Located at 309 Pine Ave., the building soon to house the new Shaun Lumachi Innovation Center represents prime Downtown Long Beach real estate. But the facilities, which once served as a satellite location of the Small Business Development Center hosted by Long Beach City College, were in need of significant, costly improvements.
In 2016, city staff began soliciting proposals from thousands of companies to come up with a plan that would allow for the necessary improvements and turn the building into a center for innovation and entrepreneurship. They received 14 proposals and chose to move forward with a plan presented by local coworking space company Blankspaces, created in collaboration with LBCC, according to a city staff report. Jerome Chang, Blankspaces’ founder and architect, said the center is expected to open its doors in February 2020.
Originally, the center was to be fully operational in spring 2018, according to a press release by the city’s economic development department sent out in January of that year. In its December 2017 agreement with Blankspaces, the city committed to paying the full cost of capital improvements to the facility, $250,000, an investment it plans to recoup through rent charged to Blankspaces, Economic Development Director John Keisler explained. “We’ll get 100% of our investment back over the 10 years [of the contract],” he noted.
The rental rate offered by the city was competitive enough to entice Blankspaces to take on a space much smaller than its facilities in Santa Monica, Culver City and Irvine, Chang said. The building on Pine Avenue comes in at just under 5,000 square feet. “We were able to get the economics to work out because the city is the landlord, versus a private landlord,” he said. “They charge less because they have other objectives they’re trying to hit.”
For the city, the opportunity for organizations like the Downtown Long Beach Alliance and the Small Business Development Center (SBDC) to host workshops and seminars at the center was a key factor in the decision to select Blankspaces’ proposal, Keisler said. “We found a way to not hit the taxpayers, we found a way to rehab a space, owned by the city, that was not being utilized,” he noted. “There’s more coming in terms of the programming that we envision for a really dynamic center for innovation and entrepreneurship.”
Some of that programming will be provided by the SBDC. “We’re really excited, and have been for a long time, at the prospect of being able to once again bring our services to Downtown Long Beach,” SBDC Director Brad Pollak said. “The plan is to advise and to offer workshops there based on how it fits in with the schedule, needs and availability of Blankspaces.”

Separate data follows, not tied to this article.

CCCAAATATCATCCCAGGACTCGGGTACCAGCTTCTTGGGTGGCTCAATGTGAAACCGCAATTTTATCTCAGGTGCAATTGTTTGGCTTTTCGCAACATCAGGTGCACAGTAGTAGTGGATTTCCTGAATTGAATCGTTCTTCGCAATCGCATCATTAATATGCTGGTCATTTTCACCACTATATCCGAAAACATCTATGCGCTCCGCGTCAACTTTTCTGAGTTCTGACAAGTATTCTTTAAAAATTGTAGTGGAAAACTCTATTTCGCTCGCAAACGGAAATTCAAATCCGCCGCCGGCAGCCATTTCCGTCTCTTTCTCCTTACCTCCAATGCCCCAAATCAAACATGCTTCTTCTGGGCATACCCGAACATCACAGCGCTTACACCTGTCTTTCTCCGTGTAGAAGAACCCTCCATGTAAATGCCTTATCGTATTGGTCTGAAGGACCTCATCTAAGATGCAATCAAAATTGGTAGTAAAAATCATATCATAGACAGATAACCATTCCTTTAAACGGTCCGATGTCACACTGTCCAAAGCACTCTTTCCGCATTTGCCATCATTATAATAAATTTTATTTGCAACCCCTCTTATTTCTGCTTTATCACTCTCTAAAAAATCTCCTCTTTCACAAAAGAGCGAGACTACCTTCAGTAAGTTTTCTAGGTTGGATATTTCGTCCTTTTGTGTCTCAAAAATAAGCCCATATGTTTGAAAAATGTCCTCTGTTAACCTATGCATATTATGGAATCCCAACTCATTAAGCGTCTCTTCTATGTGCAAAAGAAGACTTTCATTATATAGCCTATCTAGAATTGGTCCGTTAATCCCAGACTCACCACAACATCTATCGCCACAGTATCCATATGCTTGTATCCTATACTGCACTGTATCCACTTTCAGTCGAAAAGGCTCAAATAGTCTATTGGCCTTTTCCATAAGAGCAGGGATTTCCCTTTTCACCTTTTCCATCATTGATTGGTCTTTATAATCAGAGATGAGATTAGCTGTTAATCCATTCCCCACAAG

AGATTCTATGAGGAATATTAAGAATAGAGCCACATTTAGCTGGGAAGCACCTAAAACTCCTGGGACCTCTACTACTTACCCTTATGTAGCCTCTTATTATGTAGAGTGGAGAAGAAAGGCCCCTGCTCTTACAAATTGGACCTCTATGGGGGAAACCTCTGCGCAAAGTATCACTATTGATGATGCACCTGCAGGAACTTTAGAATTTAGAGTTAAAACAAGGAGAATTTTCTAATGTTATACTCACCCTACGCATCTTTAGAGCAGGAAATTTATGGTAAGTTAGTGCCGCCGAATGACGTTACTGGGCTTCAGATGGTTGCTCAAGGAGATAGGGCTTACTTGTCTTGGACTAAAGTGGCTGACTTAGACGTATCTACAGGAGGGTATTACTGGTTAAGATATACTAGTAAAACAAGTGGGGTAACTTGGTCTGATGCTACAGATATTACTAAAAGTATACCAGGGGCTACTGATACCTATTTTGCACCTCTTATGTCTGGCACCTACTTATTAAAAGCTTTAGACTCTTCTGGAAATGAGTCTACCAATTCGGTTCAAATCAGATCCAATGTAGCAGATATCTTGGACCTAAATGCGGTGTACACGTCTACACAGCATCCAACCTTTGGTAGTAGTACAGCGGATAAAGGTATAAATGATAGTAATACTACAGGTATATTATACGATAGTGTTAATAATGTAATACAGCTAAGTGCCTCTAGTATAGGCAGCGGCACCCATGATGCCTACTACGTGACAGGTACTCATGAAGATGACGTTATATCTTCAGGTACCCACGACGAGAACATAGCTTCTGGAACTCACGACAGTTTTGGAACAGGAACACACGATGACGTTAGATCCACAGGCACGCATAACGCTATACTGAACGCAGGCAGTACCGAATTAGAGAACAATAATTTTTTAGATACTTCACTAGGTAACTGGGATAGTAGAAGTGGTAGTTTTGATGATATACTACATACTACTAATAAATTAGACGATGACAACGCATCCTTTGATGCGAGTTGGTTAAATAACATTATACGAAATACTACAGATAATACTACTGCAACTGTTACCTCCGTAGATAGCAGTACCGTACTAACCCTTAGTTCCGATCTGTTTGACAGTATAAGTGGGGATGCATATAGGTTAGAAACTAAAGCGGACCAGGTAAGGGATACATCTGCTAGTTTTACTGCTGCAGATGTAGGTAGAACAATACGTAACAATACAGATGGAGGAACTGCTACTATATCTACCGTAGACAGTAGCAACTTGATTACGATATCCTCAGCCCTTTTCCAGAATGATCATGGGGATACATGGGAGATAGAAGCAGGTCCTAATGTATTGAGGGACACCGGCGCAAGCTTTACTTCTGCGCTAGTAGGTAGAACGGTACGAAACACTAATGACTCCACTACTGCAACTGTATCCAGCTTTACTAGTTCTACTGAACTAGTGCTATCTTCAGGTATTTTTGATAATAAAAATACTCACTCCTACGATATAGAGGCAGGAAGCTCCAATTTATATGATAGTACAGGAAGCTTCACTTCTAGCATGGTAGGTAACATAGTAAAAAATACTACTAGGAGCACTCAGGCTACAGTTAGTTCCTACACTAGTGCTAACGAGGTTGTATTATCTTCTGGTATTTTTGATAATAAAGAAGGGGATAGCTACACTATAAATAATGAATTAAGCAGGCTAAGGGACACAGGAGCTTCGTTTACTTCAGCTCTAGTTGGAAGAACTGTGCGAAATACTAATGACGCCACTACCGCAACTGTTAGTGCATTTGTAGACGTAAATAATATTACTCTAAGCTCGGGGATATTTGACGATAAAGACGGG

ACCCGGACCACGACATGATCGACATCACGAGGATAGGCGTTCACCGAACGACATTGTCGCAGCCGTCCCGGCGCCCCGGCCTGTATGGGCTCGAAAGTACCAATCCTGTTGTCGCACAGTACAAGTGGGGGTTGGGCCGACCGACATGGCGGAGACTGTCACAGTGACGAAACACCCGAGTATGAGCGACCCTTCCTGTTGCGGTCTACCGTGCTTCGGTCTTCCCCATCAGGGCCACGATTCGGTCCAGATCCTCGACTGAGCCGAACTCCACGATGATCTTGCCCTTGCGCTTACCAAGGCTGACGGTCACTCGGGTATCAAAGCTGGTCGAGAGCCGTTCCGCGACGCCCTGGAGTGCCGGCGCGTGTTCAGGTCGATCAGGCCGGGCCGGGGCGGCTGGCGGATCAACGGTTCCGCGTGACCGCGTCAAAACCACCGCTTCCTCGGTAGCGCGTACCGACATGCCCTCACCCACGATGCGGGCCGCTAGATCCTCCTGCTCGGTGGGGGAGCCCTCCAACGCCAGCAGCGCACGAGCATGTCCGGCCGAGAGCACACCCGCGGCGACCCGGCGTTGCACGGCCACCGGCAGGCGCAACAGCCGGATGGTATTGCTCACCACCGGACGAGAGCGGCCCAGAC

The company will be renting out work and meeting space in the building to entrepreneurs and small businesses for a fee, and offer those spaces to the SBDC and other nonprofit entities for free. “I think it’s an excellent partnership,” Pollak said. Renderings of the interior design include both closed parcels and open communal spaces.
The center is named in honor of Shaun Lumachi, co-founder of the Long Beach Post and a luminary of the city’s business community, who sat on several nonprofit boards and served as the Long Beach Area Chamber of Commerce’s vice president of governmental affairs in the early 2000s. Lumachi died in a car crash in Key West, Florida, on a trip representing the city’s Workforce Investment Board in 2011.
“Shaun Lumachi was an incredible man, husband, friend and contributed greatly to Long Beach in many ways,” Long Beach Mayor Robert Garcia, a close friend and Long Beach Post co-founder, told the Business Journal. “The opening of the Shaun Lumachi Innovation Center in partnership with Long Beach City College will further the work he achieved.”
Having a physical space for the SBDC and other agencies in the city to host their programs is crucial, Chang said. “The City of Long Beach does not exist in a virtual realm; it’s not a Facebook group,” he explained. “It’s an actual city, with concrete and glass and people. So if you’re going to deploy some kind of initiative for small businesses, there has to be a physical component to it.”
The new center will be a space where federal, state and city efforts to empower small business will come to life, Chang said of his vision for the project. “You can feel and see the buzz, you can feel and see the results. It’s quite tangible,” he said. “Not just to the small businesses, but to the public. Keisler shared Chang’s enthusiasm: “We’re in a really cool spot.”